You can see agendas for all of this week's meetings and the full schedule at the city's Legistar page.

Keeping you informed on issues that may impact you around the city is one of my primary goals as an alderman. Good governance happens in the open, and I remain committed to raising awareness on the issues coming before us.

Tuesday, March 8, 2016

What you may not know: Week of March 8

With apologies for coming in a day late (it's rapidly becoming a busy time of year for me), here's a quick look at this week's committee highlights:

Municipal Services, Tuesday, 6:30 pm

Despite the fact that this blog has been on hiatus for a couple of weeks, I've already written multiple times about the work being done to attempt to redesign the portion of County Highway JJ between Ballard and Lightning, as it passes by North High School and several commercial properties. That item will come before the Municipal Services Committee again this week, with a new recommendation.

Previous staff recommendations for this project had included a raised median the full length of the project, effectively barring all left turns onto or off of JJ into both the high school and neighboring businesses. Staff's new redesign still bars left turns out of the high school (and prevents traffic from going straight across from the high school to Kwik Trip), but includes left turn-ins for both the Citgo and Kwik Trip properties, along with the undeveloped commercial property east of Kwik Trip. The project does still include greatly improved pedestrian infrastructure at the high school exit.

This recommendation comes with the understanding that the left turn lanes into Kwik Trip and Citgo will likely need to be closed at some point in the future as traffic along JJ grows and the lanes' functionality decreases. Under this recommendation, the county would be able to close those lanes at their discretion at a future date.

While I applaud everyone who came to the table to work on this compromise and acknowledge that it's certainly safer than the current layout, I'm still a bit uneasy about it. The new recommendation features instances that are less safe for both vehicles and pedestrians. While I recognize the convenience and business concerns that led us to this decision, I'm having a hard time being willing to sacrifice safety, especially next to a school.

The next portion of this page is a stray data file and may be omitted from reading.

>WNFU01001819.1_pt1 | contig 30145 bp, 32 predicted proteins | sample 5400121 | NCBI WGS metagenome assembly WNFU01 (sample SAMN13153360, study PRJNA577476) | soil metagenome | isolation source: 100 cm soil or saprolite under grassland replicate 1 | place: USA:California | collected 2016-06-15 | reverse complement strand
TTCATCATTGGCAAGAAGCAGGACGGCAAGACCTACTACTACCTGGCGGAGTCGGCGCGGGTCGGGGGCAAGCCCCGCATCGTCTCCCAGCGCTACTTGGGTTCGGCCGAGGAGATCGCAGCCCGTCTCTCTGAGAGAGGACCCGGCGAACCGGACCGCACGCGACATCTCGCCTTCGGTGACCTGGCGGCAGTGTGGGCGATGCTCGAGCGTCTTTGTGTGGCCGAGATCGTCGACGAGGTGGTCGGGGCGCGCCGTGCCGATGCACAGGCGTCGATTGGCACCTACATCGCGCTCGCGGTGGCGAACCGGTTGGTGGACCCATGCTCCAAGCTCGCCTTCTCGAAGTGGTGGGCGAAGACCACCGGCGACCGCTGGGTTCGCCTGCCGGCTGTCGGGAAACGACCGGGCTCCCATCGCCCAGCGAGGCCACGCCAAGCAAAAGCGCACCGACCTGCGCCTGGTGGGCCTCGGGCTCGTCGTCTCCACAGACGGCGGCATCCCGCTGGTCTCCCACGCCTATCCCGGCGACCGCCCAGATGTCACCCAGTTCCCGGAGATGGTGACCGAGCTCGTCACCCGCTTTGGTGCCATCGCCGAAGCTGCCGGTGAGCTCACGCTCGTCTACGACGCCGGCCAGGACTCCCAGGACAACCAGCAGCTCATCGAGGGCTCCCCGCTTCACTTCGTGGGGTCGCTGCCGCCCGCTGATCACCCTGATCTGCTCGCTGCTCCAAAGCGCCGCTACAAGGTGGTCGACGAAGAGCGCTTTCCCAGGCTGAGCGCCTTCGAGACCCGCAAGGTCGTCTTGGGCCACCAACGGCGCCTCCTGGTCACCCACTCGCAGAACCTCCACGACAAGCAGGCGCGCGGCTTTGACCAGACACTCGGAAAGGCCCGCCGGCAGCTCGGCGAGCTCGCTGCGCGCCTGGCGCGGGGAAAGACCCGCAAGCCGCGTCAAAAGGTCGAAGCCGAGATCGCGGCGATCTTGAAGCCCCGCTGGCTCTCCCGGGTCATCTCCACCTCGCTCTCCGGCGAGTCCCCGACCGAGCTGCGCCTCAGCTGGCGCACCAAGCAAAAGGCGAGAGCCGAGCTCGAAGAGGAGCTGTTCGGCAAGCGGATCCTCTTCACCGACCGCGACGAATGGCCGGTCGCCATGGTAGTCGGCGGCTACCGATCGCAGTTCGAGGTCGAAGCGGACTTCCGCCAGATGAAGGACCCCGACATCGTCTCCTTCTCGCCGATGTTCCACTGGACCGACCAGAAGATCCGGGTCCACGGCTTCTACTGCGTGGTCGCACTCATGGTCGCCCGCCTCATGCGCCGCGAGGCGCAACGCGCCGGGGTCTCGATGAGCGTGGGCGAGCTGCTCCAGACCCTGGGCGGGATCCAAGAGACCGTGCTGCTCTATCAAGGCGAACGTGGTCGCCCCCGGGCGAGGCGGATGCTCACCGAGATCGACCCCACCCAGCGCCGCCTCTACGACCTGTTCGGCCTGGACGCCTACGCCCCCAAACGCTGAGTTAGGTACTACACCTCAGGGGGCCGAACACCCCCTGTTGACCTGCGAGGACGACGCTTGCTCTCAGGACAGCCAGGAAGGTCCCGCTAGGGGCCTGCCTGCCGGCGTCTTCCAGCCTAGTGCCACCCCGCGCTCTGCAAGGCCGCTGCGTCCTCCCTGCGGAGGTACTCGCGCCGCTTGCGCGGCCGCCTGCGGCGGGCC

Mayoral candidate forum, Tuesday, 7 pm

While the discussion about Highway JJ continues at Municipal Services, a broader discussion about Appleton and its future will be happening at Einstein Middle School as the Post Crescent hosts a forum for Mayor Tim Hanna and mayoral candidate Josh Dukelow. You can see more details on that event here.

Board of Health, Wednesday, 7 am

From there, we'll be right back to City Hall first thing on Wednesday morning for another discussion on bees.

When council passed a resolution opening the door for permits for residential beekeeping last year, we outlined a process for permit approval that requires the notification of all property owners within a certain distance of proposed hives and the opportunity to object. If an objection is received, then there is an opportunity to conduct an appeal hearing on whether the permit should be approved. I wrote a fair amount about this process when it came up last summer.

On Wednesday the Board of Health will hear the first such appeal. I'm curious to see how this process will work, as it will likely set the precedent for future potential hearings. Additionally, this process might highlight any tweaks that need to be made to the ordinance going forward.

You can see agendas for all of this week's meetings and the full schedule at the city's Legistar page.

Keeping you informed on issues that may impact you around the city is one of my primary goals as an alderman. Good governance happens in the open, and I remain committed to raising awareness on the issues coming before us.